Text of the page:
City Council as the Final Decision-Maker: Finally, a factor unique to Austin is that customers and the solar industry have a decidedly different body to turn to if they want to influence the VOST. In Austin Energy’s situation, the City Council acts as the regulatory backstop to VOST decisions. A Public Utility Commission’s (PUC) main mission, at least as interpreted by many a sitting commissioner, is to keep costs low for ratepayers. City councils have much wider missions, which includes protecting the public welfare. Environmental protection and economic development are issues on which city councils take action -- a PUC, not necessarily. Thus, the chances of a city council approving a more robust VOST rate, versus the chances of a PUC doing so, are, in our opinion, much higher.
One of net metering’s strongest virtues is its simplicity. As we’ve seen here, valuing the many attributes of on-site generation is a complex endeavor. While the VOST as devised by the good folks at Clean Power Research provides a solid basis for valuing solar energy, our experience in advocating for similar programs has shown that it will be very difficult to replicate. In California, for example, we’ve tried in multiple regulatory proceedings to set a fair value for distributed solar generation, and were, frankly, less than successful. The latest effort came out at -- wait for it -- about 3.5 cents per kilowatt-hour..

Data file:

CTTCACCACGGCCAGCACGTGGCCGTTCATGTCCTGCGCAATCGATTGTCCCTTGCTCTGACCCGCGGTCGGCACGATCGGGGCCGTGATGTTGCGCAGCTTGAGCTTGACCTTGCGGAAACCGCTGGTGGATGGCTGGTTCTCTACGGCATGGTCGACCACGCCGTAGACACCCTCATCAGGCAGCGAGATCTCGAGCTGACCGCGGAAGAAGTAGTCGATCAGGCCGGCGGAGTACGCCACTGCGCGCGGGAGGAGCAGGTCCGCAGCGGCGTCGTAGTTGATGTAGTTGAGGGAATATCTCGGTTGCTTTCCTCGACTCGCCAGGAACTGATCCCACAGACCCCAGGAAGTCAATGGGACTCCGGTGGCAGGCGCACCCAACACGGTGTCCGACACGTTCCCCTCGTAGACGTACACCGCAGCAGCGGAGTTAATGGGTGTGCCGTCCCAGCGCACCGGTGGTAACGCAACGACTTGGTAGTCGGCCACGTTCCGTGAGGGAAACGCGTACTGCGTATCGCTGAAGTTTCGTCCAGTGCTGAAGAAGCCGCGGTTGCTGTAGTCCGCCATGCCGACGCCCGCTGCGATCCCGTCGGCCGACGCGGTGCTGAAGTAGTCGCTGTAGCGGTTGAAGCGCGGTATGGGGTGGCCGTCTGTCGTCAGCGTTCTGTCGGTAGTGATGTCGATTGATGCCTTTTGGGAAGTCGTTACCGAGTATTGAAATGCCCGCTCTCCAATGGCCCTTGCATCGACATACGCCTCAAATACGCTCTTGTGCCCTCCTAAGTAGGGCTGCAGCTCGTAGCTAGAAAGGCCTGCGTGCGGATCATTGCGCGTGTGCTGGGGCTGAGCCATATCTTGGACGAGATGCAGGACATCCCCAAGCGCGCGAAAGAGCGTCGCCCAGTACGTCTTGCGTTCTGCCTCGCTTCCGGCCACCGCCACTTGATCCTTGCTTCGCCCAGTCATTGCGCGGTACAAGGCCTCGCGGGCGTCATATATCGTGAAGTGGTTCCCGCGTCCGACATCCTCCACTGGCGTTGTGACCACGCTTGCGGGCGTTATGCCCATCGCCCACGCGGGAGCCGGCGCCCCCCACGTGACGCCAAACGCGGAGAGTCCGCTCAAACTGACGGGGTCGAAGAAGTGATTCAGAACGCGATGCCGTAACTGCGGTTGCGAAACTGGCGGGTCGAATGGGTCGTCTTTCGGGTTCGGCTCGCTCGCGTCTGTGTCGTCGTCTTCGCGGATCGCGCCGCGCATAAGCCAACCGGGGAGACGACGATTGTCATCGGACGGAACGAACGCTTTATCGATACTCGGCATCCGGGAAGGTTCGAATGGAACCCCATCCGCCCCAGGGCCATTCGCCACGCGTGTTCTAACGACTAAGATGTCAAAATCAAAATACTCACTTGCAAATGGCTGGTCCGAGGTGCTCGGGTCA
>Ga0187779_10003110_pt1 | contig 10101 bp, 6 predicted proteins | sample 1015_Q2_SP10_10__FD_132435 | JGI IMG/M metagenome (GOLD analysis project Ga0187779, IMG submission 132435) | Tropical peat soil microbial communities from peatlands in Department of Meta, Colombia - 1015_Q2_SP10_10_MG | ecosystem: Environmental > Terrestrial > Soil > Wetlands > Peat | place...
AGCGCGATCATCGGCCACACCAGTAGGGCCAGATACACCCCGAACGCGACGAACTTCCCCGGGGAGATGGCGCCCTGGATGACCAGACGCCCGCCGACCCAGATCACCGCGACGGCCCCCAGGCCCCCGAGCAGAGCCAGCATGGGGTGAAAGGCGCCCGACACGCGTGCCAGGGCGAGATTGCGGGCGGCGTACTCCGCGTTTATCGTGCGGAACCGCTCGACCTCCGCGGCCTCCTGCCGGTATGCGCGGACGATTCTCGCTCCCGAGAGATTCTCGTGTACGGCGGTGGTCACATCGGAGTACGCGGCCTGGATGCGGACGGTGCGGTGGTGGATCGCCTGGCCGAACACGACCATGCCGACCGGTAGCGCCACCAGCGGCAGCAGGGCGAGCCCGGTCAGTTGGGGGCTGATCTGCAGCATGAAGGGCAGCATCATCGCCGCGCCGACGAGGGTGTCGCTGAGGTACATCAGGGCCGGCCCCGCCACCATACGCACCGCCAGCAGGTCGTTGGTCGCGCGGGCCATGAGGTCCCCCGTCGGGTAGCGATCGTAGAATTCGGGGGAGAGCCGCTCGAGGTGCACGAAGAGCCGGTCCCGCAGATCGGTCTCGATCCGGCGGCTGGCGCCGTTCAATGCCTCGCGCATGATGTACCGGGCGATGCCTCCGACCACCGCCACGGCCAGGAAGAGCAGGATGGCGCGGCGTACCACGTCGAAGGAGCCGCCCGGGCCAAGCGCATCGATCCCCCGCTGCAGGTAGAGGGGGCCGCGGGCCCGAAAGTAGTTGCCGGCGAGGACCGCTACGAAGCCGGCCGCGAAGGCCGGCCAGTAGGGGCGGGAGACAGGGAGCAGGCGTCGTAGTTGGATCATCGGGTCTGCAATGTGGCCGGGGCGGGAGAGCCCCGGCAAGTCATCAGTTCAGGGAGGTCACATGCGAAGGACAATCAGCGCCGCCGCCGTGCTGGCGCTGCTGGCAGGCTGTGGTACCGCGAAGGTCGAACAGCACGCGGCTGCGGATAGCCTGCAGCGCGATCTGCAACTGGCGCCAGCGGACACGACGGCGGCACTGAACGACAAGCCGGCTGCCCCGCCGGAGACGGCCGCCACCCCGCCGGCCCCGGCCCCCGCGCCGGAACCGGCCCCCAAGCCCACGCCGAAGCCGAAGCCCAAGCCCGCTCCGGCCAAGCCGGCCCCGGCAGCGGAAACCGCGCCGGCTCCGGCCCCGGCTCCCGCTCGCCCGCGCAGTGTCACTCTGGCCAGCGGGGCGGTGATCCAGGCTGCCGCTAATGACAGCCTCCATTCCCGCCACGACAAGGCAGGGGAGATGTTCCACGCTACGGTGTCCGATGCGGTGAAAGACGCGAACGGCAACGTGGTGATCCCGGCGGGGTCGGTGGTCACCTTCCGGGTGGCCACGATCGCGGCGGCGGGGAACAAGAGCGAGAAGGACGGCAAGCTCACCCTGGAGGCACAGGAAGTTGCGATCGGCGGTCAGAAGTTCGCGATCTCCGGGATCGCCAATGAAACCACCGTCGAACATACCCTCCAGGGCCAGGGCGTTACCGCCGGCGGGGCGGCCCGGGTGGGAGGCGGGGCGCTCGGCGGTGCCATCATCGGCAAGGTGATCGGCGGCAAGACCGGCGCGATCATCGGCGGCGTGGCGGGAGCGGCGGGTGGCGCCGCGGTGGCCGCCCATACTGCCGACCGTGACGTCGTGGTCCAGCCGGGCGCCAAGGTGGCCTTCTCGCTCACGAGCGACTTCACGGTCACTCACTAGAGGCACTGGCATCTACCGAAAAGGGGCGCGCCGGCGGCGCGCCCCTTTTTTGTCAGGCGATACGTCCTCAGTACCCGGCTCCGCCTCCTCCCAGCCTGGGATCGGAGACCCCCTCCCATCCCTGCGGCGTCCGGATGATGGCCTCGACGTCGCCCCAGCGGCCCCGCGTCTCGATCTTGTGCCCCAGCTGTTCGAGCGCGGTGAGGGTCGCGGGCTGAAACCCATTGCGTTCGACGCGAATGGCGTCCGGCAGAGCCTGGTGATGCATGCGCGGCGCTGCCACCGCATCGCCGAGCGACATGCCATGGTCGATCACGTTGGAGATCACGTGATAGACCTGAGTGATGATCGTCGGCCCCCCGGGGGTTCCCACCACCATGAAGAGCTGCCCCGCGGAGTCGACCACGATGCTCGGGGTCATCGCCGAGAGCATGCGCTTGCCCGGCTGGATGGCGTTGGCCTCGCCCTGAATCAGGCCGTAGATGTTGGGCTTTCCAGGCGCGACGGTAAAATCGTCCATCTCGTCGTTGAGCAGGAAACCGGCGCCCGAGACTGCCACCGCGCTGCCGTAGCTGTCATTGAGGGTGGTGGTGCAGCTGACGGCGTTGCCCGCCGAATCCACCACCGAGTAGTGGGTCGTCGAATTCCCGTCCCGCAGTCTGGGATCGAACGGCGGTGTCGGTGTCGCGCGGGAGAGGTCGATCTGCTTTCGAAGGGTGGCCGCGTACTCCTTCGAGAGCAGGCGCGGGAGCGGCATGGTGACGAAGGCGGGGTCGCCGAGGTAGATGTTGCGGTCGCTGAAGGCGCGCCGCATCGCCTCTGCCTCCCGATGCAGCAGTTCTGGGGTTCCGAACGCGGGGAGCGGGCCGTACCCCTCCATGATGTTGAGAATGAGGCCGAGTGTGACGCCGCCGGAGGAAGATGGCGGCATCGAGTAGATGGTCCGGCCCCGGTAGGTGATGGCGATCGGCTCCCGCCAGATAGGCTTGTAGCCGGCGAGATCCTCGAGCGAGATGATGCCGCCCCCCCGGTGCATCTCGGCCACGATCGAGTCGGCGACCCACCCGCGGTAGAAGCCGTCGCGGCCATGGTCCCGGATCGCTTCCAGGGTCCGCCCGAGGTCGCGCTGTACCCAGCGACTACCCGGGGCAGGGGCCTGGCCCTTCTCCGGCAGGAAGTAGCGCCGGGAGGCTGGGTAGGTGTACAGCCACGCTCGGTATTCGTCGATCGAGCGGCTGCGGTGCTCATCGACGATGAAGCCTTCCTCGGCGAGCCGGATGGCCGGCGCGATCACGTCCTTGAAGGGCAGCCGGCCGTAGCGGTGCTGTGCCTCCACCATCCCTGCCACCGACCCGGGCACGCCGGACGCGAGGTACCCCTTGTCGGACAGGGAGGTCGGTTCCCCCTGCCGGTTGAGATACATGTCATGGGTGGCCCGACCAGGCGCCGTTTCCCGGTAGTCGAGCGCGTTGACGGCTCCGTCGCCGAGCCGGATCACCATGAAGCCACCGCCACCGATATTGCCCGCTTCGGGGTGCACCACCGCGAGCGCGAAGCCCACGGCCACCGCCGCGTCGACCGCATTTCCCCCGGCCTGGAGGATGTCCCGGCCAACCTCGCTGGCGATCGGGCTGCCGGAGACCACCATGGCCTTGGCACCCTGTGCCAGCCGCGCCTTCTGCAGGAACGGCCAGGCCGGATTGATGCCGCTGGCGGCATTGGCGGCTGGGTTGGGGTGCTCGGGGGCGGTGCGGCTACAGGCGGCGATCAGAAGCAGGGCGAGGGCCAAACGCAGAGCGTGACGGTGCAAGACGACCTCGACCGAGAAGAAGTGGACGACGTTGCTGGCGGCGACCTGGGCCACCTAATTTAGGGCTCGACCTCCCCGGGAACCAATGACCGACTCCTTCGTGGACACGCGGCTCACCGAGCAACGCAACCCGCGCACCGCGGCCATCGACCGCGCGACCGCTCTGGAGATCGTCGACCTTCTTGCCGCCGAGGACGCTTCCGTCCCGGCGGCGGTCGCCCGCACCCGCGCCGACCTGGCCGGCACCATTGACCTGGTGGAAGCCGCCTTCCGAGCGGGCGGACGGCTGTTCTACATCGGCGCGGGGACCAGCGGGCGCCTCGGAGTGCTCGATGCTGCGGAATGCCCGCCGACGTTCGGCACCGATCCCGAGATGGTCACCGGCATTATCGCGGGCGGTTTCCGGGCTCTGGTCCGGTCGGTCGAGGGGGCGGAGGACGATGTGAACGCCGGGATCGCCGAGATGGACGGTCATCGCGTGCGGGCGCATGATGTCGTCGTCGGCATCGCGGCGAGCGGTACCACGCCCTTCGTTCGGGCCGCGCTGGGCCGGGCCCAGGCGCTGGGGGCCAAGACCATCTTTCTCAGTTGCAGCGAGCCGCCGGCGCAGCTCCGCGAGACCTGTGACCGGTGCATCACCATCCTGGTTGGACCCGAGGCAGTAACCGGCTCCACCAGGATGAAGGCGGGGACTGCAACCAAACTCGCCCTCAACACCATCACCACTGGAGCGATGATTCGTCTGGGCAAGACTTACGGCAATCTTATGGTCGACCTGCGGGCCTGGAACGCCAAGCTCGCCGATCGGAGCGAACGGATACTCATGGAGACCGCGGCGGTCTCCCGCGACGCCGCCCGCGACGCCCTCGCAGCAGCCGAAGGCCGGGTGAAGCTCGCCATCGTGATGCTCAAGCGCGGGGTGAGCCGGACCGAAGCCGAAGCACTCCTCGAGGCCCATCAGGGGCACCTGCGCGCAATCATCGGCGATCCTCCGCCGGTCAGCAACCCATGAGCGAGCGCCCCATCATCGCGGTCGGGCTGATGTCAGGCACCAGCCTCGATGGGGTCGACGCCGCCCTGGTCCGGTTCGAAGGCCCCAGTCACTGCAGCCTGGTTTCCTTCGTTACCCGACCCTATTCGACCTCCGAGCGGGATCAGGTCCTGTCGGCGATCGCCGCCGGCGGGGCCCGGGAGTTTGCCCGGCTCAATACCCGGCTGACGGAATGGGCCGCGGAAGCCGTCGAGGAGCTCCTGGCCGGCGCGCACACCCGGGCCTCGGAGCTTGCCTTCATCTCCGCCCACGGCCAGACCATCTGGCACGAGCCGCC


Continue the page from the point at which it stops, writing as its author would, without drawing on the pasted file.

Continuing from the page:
We love the idea -- if it can be done effectively, and that’s the rub.
Our suggestion? As a practical matter, we suggest that VOSTs initially be introduced as an option, not a replacement for NEM. Retain NEM for on-site generation, and develop a VOST as a voluntary alternative option for customers. This is exactly what our friends up in Minnesota are attempting this legislative session. See how it works before ditching the thing that does. Unless you are dealing with a solar champion like Austin Energy, the one-to-one retail net-metering credit keeps the conversation simple and fair for consumers, and limits the opportunities for shenanigans to undervalue distributed solar.
Annie Lappé leads state campaigns throughout the West and Midwest for Vote Solar, a nonprofit grassroots organization working to bring solar energy into the mainstream across the U.S. Annie holds environmental policy degrees from Oxford University and UC Santa Cruz and lives in Boulder, CO.